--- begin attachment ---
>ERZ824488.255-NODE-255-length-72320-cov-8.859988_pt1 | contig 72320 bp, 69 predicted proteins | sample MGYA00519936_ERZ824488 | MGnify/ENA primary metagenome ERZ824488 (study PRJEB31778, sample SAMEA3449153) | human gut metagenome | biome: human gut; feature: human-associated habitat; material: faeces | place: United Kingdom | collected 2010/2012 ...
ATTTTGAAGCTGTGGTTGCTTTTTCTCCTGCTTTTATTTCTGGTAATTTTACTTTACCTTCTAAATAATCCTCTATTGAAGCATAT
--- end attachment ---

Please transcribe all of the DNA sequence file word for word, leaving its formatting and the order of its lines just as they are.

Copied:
>ERZ824488.255-NODE-255-length-72320-cov-8.859988_pt1 | contig 72320 bp, 69 predicted proteins | sample MGYA00519936_ERZ824488 | MGnify/ENA primary metagenome ERZ824488 (study PRJEB31778, sample SAMEA3449153) | human gut metagenome | biome: human gut; feature: human-associated habitat; material: faeces | place: United Kingdom | collected 2010/2012 ...
ATTTTGAAGCTGTGGTTGCTTTTTCTCCTGCTTTTATTTCTGGTAATTTTACTTTACCTTCTAAATAATCCTCTATTGAAGCATAT